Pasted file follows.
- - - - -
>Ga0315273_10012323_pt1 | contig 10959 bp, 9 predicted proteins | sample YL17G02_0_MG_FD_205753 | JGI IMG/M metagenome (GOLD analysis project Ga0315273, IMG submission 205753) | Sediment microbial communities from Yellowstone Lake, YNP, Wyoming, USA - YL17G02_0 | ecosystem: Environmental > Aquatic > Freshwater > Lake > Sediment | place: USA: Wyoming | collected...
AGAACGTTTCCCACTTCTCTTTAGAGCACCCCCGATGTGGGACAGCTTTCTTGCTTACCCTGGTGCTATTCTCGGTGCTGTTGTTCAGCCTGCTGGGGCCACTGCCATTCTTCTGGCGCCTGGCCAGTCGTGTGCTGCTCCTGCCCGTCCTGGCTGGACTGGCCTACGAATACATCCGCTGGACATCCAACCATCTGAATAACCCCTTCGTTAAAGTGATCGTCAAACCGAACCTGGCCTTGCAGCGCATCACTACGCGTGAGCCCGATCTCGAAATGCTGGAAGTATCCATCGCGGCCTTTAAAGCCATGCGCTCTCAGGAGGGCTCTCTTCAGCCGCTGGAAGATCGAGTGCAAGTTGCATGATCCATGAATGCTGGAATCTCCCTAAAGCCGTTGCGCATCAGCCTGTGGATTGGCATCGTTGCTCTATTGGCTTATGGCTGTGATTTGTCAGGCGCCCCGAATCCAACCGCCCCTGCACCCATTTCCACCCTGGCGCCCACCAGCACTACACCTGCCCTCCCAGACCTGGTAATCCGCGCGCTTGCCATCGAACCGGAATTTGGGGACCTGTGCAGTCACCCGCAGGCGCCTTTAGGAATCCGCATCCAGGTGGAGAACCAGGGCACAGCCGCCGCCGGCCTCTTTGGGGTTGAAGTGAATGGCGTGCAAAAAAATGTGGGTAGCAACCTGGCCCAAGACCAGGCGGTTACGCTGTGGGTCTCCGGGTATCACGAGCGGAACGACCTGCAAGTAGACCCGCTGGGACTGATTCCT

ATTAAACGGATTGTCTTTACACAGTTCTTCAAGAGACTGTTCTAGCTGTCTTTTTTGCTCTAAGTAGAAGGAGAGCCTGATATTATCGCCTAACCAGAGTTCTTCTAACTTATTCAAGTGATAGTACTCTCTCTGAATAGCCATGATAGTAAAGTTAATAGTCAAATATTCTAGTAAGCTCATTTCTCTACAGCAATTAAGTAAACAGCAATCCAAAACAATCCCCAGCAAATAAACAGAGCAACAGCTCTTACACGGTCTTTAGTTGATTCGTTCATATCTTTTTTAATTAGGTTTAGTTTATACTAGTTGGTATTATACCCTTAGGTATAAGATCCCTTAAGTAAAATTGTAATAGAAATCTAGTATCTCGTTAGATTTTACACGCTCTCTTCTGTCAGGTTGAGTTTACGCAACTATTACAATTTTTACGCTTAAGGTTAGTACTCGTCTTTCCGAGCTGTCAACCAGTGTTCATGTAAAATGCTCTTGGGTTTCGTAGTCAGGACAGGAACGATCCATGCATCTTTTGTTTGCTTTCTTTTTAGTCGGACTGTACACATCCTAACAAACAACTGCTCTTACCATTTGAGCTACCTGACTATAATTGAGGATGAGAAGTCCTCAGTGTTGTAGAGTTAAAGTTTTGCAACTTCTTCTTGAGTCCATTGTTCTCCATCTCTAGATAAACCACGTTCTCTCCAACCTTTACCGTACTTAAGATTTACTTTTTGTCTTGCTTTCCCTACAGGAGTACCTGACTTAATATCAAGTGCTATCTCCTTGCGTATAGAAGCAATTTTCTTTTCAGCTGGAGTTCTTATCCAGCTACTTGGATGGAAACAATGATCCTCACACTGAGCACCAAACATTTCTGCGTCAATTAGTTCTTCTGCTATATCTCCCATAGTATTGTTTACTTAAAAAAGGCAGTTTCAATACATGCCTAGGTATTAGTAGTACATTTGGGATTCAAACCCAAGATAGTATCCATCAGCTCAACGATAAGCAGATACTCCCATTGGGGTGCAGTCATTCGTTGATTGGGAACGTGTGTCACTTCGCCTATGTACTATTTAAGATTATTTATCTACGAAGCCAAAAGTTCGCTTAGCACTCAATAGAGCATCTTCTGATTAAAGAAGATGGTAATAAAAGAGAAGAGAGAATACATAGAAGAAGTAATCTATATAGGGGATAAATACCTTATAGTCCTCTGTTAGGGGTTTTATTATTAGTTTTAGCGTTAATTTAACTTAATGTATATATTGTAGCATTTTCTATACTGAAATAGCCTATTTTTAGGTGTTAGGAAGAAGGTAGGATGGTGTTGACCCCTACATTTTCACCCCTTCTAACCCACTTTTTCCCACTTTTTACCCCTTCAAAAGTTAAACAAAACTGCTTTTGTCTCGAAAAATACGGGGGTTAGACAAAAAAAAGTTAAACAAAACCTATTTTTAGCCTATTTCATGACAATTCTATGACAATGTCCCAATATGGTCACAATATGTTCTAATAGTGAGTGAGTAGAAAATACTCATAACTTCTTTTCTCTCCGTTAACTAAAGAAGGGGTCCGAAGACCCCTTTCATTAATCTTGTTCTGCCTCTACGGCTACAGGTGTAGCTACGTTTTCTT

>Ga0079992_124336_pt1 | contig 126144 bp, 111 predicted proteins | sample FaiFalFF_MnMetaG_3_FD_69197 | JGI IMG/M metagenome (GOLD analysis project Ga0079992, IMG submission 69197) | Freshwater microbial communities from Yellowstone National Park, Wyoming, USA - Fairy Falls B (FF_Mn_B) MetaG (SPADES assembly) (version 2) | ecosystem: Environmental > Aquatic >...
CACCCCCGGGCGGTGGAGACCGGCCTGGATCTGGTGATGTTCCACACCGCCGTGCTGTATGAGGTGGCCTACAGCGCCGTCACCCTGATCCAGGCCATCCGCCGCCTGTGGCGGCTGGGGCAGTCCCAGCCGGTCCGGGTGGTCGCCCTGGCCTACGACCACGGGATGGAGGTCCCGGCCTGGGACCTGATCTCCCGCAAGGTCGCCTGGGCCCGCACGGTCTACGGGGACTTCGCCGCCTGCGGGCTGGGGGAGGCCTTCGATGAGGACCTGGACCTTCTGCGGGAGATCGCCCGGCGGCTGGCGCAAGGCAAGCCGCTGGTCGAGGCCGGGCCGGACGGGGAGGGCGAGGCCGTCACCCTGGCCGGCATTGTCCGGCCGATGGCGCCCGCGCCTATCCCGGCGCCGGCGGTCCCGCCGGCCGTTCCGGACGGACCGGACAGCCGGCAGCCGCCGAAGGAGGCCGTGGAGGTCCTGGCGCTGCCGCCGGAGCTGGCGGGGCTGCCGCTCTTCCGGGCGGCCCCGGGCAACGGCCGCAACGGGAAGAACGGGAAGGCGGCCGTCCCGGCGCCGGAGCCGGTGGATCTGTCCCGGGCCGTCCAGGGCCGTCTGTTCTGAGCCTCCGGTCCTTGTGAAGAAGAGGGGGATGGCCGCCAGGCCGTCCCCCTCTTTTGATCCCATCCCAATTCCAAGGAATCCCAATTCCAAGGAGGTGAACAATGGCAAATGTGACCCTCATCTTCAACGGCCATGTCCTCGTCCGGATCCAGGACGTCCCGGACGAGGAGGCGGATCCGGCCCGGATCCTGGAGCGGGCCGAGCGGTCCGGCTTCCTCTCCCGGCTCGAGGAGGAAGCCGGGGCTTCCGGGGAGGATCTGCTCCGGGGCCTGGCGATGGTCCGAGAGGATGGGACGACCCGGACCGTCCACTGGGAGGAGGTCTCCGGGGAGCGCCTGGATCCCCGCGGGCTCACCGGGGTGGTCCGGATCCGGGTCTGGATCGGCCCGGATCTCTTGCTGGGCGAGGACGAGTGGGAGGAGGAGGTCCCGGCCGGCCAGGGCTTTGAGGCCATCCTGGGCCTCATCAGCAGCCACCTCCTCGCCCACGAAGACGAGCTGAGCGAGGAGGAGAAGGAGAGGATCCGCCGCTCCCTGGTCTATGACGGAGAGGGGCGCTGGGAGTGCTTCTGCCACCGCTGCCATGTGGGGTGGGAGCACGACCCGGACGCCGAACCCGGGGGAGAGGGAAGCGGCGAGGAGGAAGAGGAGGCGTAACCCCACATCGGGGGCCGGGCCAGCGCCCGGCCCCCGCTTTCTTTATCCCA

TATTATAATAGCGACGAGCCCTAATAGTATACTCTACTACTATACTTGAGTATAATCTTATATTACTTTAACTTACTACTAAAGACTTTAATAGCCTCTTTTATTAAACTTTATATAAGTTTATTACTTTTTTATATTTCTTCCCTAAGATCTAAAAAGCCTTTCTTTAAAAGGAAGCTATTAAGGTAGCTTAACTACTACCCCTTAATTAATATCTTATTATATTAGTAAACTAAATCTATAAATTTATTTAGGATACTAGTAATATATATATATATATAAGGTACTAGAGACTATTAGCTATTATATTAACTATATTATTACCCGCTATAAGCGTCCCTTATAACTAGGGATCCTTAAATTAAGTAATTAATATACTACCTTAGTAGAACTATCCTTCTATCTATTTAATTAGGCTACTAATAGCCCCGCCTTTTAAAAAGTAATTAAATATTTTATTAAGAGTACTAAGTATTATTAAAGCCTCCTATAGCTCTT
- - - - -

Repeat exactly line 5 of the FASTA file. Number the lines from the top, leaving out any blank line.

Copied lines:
CACCCCCGGGCGGTGGAGACCGGCCTGGATCTGGTGATGTTCCACACCGCCGTGCTGTATGAGGTGGCCTACAGCGCCGTCACCCTGATCCAGGCCATCCGCCGCCTGTGGCGGCTGGGGCAGTCCCAGCCGGTCCGGGTGGTCGCCCTGGCCTACGACCACGGGATGGAGGTCCCGGCCTGGGACCTGATCTCCCGCAAGGTCGCCTGGGCCCGCACGGTCTACGGGGACTTCGCCGCCTGCGGGCTGGGGGAGGCCTTCGATGAGGACCTGGACCTTCTGCGGGAGATCGCCCGGCGGCTGGCGCAAGGCAAGCCGCTGGTCGAGGCCGGGCCGGACGGGGAGGGCGAGGCCGTCACCCTGGCCGGCATTGTCCGGCCGATGGCGCCCGCGCCTATCCCGGCGCCGGCGGTCCCGCCGGCCGTTCCGGACGGACCGGACAGCCGGCAGCCGCCGAAGGAGGCCGTGGAGGTCCTGGCGCTGCCGCCGGAGCTGGCGGGGCTGCCGCTCTTCCGGGCGGCCCCGGGCAACGGCCGCAACGGGAAGAACGGGAAGGCGGCCGTCCCGGCGCCGGAGCCGGTGGATCTGTCCCGGGCCGTCCAGGGCCGTCTGTTCTGAGCCTCCGGTCCTTGTGAAGAAGAGGGGGATGGCCGCCAGGCCGTCCCCCTCTTTTGATCCCATCCCAATTCCAAGGAATCCCAATTCCAAGGAGGTGAACAATGGCAAATGTGACCCTCATCTTCAACGGCCATGTCCTCGTCCGGATCCAGGACGTCCCGGACGAGGAGGCGGATCCGGCCCGGATCCTGGAGCGGGCCGAGCGGTCCGGCTTCCTCTCCCGGCTCGAGGAGGAAGCCGGGGCTTCCGGGGAGGATCTGCTCCGGGGCCTGGCGATGGTCCGAGAGGATGGGACGACCCGGACCGTCCACTGGGAGGAGGTCTCCGGGGAGCGCCTGGATCCCCGCGGGCTCACCGGGGTGGTCCGGATCCGGGTCTGGATCGGCCCGGATCTCTTGCTGGGCGAGGACGAGTGGGAGGAGGAGGTCCCGGCCGGCCAGGGCTTTGAGGCCATCCTGGGCCTCATCAGCAGCCACCTCCTCGCCCACGAAGACGAGCTGAGCGAGGAGGAGAAGGAGAGGATCCGCCGCTCCCTGGTCTATGACGGAGAGGGGCGCTGGGAGTGCTTCTGCCACCGCTGCCATGTGGGGTGGGAGCACGACCCGGACGCCGAACCCGGGGGAGAGGGAAGCGGCGAGGAGGAAGAGGAGGCGTAACCCCACATCGGGGGCCGGGCCAGCGCCCGGCCCCCGCTTTCTTTATCCCA